The AFL will consider a change to the criteria for Brownlow medal eligibility as part of football boss Mark Evans' review of the tribunal points system.
Evans said he would make "no promises" but that the current system, whereby a player can be ruled ineligible to win the Brownlow even if he doesn't miss a game, would be looked at.
"I am prepared to look at it. What we will do is collect some vision of all of the minor incidents and see whether we are comfortable, but certainly no promises," he told 3AW.
Favourable evidence from Liam Picken, the Western Bulldogs player struck by Gary Ablett's elbow at the weekend, was crucial in the Brownlow Medal favourite escaping a penalty over the incident.
The panel also rejected accusations the Gold Coast champion had received preferential treatment because of his lofty standing in the game.
Match review panel member Joel Bowden confirmed on Tuesday that the "somewhat inconclusive" video footage of the incident meant the evidence given by Picken, and also a medical report from the Bulldogs, helped the panel decide Ablett had not struck Picken in the head. From there, it decided the blow to the body was too trifling to warrant a sanction.
"It was an interesting case, obviously a lot of interest around it considering it's Gary," Bowden told the AFL website.
"We conducted an investigation. We obviously get a medical report ... and when we got that back [and] we spoke to Liam Picken we decided it was an impact to the body and not the head, and that the force was below what would constitute a report."
Bowden said the absence of evidence in the medical report of high contact to Picken "helps Ablett in some respects".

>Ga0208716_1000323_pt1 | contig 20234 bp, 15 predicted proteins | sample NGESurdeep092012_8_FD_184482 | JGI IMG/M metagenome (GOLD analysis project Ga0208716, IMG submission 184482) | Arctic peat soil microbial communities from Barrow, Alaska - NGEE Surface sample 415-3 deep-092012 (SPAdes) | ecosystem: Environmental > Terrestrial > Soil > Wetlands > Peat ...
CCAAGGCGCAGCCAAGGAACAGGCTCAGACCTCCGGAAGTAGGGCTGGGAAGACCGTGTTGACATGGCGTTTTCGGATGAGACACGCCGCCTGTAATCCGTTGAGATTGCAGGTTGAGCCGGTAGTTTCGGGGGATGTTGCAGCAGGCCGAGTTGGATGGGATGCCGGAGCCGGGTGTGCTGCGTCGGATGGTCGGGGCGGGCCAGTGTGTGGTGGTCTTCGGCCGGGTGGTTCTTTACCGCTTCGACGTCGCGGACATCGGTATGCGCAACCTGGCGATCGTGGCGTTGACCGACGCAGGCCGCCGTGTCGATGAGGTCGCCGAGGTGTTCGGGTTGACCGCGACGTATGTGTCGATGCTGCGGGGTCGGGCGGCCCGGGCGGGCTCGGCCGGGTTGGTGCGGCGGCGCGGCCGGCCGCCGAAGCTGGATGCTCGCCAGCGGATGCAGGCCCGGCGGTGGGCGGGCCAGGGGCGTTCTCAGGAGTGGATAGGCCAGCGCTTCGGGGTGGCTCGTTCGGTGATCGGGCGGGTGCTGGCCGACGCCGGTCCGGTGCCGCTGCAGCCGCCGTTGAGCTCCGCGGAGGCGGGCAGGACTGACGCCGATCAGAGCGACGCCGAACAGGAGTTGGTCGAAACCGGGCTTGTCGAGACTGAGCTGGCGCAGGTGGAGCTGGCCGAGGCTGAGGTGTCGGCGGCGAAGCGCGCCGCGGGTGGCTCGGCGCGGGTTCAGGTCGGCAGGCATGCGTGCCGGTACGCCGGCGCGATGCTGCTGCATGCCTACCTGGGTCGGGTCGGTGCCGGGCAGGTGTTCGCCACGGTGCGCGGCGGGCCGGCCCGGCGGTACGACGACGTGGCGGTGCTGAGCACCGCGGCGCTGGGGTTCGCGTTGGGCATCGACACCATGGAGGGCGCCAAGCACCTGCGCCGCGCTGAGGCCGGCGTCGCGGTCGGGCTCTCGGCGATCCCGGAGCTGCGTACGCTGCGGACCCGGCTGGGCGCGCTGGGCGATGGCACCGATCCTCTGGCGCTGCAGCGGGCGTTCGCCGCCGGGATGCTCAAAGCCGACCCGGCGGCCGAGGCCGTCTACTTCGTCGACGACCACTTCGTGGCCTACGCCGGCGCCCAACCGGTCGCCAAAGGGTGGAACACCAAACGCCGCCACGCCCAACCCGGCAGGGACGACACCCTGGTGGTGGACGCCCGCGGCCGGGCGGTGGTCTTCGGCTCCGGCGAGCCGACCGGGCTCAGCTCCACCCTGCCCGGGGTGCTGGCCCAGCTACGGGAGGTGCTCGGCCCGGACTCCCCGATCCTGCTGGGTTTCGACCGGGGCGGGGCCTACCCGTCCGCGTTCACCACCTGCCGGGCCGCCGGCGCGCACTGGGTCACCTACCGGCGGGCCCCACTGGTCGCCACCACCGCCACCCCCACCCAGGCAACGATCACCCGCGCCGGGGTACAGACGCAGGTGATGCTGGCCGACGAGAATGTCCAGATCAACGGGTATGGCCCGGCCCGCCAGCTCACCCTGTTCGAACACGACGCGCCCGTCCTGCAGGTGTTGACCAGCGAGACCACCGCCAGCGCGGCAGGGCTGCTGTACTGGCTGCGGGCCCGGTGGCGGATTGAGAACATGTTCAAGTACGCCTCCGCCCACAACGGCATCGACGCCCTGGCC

He did, however, acknowledged the panel members' general view on players elbowing opponents was "we don't want to see that".
"You do have to be mindful that if you're throwing your elbow back you can hurt someone. The action's not one we look favourably upon, but due to the fact it did get him [Picken] in the body we were able to let him [Ablett] off on this occasion," he said.
Bowden rejected accusations from many fans and some pundits that Ablett received preferential treatment, but conceded he could "understand why people ... would have that view, to some extent".
"We take it case by case," he said. "Because he's got a really good record doesn't come into play until after he gets cited."
Bowden also said the panel was comfortable with its decision to throw out a match-day report against the Bulldogs' Adam Cooney for clattering into Ablett as the Suns captain had his head down to pick up the ball just ahead of Cooney. He said it was similar to the recent incident involving Sydney's Dan Hannebery and Essendon's Michael Hurley, for which the latter was exonerated, and conveyed the panel's belief the ball was loose at the time of the collision.
Bowden said he hoped those two decisions would offer players, pundits and fans more clarity on the type of incidents involving forceful high contact that will attract punishment and the type that will not.
"If both players are contesting the ball and don't have a realistic alternative, then the match review panel will not be citing them," he said.
"There'll always be difficulties with the system because it's an ambiguous sport. Players come from all different sides, all different angles, the ball bobbles around. We never can predict exactly what's going to happen.
"There'll always be little nuances in our game and it will be difficult for us week on week - and sometimes difficult for me ... to explain it - but we're trying to deliver a little bit more clarity, and hopefully over the journey we'll be able to enunciate that clearly and get it out to the public."